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April 19, 2024

NBBC 2023: Nigeria’s Cocoa Value Chain Yet to be Understood, Appreciated 

The Oloni of Eti-Oni, Osun State, Oba Dokun Thompson Gureje IV, has revealed that Nigeria has a lot of potential to increase the value of cocoa, as the produce is yet to be well understood, appreciated and consumed in Africa.

He made the disclosure in a statement delivered at the Nigerian British Chamber of Commerce (NBBC) 2023 Trade Mission to the UK, held at the Hilton London Kensington Hotel, stating that the value of most of the products is in its consumption even at the farm gate and not just in export as raw materials.

He said “We all know Nigeria is the biggest Market in the continent and opportunities abound with the Agriculture sector providing perhaps the largest and untapped potentials in the country due to a number of reasons and none of those reasons have anything to do with lack of opportunities, profitability or sustainability.

“The Nigerian market is a dynamic one that requires innovation and clear understanding of the people,” he said. Oba Thompson revealed that the agric sector offers incredible opportunities in production, processing and manufacturing, with a land mass of 923,768sq.k and 38.43 per cent reported as arable land in 2020.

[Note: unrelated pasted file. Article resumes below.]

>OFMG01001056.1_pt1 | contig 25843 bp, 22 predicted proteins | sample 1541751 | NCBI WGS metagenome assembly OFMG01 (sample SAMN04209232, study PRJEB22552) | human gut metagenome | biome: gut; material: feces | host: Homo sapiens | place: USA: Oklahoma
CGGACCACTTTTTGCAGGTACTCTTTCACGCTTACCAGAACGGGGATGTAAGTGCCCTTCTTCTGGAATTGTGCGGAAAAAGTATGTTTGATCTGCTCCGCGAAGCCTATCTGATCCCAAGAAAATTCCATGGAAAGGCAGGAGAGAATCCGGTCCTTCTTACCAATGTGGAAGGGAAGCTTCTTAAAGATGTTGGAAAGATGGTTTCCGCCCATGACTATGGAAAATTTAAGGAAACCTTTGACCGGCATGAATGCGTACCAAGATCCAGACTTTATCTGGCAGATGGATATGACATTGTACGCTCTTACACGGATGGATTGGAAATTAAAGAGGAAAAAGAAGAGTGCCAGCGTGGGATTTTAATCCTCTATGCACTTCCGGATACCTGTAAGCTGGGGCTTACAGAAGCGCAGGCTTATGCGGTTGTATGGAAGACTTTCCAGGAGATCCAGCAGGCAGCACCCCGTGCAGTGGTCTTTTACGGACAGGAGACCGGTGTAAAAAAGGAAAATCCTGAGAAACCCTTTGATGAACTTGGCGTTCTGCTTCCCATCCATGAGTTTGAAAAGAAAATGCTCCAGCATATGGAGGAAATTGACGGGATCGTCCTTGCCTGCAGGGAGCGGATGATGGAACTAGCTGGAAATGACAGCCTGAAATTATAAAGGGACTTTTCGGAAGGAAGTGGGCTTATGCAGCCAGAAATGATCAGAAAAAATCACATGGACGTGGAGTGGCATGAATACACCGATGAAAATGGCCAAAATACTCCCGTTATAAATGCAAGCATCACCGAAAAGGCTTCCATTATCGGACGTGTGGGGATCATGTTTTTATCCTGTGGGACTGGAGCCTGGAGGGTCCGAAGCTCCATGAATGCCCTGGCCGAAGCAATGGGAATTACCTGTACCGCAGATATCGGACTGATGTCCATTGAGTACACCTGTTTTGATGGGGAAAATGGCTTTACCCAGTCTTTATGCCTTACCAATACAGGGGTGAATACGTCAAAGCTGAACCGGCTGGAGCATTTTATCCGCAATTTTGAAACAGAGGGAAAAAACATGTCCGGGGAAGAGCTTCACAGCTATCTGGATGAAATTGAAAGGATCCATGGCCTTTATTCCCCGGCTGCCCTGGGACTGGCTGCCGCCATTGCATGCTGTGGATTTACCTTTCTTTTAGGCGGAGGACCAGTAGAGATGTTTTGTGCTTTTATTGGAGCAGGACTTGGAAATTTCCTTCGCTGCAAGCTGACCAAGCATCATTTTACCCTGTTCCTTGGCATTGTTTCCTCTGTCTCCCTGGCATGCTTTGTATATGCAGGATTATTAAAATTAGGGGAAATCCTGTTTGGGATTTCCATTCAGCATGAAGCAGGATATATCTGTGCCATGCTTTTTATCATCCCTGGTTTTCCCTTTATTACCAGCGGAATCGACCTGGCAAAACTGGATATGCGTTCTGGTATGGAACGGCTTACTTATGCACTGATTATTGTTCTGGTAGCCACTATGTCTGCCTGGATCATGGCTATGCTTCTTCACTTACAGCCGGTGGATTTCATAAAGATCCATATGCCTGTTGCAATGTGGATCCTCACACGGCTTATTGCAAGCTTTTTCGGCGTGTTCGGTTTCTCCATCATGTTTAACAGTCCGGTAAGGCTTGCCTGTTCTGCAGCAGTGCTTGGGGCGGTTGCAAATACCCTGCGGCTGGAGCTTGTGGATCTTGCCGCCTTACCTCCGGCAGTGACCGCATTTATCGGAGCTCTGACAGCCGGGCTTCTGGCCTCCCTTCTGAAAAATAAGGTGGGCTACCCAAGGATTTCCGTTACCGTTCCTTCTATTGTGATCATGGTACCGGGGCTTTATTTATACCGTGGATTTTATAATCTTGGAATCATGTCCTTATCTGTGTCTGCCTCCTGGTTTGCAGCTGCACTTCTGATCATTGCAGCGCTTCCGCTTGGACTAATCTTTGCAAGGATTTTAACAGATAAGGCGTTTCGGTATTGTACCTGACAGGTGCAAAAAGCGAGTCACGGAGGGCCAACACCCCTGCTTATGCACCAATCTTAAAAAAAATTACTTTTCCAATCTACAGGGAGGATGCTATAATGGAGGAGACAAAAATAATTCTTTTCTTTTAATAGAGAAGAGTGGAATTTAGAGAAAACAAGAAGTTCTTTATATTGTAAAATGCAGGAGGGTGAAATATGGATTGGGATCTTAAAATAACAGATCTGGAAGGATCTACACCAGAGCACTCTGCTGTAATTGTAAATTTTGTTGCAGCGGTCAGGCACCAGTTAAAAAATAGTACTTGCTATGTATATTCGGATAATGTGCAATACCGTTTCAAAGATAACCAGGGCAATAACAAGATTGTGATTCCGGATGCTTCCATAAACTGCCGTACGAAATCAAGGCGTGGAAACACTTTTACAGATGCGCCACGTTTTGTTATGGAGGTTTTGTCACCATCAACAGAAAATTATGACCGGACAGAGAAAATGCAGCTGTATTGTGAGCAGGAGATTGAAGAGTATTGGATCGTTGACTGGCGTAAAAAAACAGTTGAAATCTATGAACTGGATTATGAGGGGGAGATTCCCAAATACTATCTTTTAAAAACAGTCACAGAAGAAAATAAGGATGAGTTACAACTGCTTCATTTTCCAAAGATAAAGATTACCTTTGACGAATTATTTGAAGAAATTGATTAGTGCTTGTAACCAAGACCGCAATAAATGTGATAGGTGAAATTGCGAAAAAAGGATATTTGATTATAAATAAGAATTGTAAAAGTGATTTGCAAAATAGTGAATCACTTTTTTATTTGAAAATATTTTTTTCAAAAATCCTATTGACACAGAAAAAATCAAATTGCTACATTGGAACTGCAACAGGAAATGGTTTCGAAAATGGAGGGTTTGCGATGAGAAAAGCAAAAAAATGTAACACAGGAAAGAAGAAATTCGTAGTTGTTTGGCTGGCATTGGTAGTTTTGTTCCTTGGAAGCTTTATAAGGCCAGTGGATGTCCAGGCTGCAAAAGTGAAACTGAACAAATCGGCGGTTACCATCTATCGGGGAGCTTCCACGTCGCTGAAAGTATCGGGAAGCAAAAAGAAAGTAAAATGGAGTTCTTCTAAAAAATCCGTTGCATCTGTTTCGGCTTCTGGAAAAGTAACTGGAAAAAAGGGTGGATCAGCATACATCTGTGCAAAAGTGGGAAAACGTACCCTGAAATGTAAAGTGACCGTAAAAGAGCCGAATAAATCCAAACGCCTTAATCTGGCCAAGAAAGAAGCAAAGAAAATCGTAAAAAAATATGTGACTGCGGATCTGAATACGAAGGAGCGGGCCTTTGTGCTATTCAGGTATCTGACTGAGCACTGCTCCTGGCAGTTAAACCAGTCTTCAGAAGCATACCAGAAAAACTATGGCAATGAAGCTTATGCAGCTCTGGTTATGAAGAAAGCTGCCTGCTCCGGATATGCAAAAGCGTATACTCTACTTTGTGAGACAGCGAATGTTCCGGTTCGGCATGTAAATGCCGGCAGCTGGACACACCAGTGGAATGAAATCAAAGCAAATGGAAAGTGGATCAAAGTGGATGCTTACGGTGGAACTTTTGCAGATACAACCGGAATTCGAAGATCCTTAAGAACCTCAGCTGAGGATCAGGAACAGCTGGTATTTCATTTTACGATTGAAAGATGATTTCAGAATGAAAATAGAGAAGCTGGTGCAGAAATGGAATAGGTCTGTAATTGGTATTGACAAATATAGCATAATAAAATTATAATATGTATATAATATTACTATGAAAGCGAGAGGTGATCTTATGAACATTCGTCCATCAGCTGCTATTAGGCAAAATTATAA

“We also have good weather and excellent climate conditions for increased production output and the manpower to make it possible considering that in 2020, the loo œ median age of the Nigerian population was put at 16.9 years.

“For instance, there are certain parts of the Northern region of the country, where cocoa grows, the farmers don’t have people to buy their cocoa hence lose interest. That alone is an opportunity. I was once approached by a Chinese company that requires callsting cocoa and I saw that as a chance to point them in the direction of the Northern farmers.

“This is not an isolated case but there are several of such stories. Meanwhile, the Global Cocoa Industry is worth $200b yearly, while West Africa, which produces 75 per cent of the world’s cocoa supply, makes less than $10b from it.”

“There is a lot of potentials to increase that value because cocoa as a product like coffee, though produced in Africa, is yet to be well understood, appreciated and consumed in Africa and the value of most of these products is in its consumption even at the farm gate and not just in export as raw materials.”

While going down the memory lane, the monarch, said: “For instance, growing up, I remember clearly that the shelves of supermarkets had mainly products or brands from everywhere in Europe but today the shelves are slowly and surely being filled with more products made in Nigeria or Nigerian owned brands and this is what Unilever pulled out of, they could no longer dominate or even compete and this is where the sustainable opportunities are for those who are willing to change the status quo through collaboration and partnership especially with the launch of the African Continental Free Trade Area (AfCFTA), which will create the world’s largest singular market of over 1.4 billion people across 55 countries with Nigeria projected to have 25 per cent of that population in the next 20 years.

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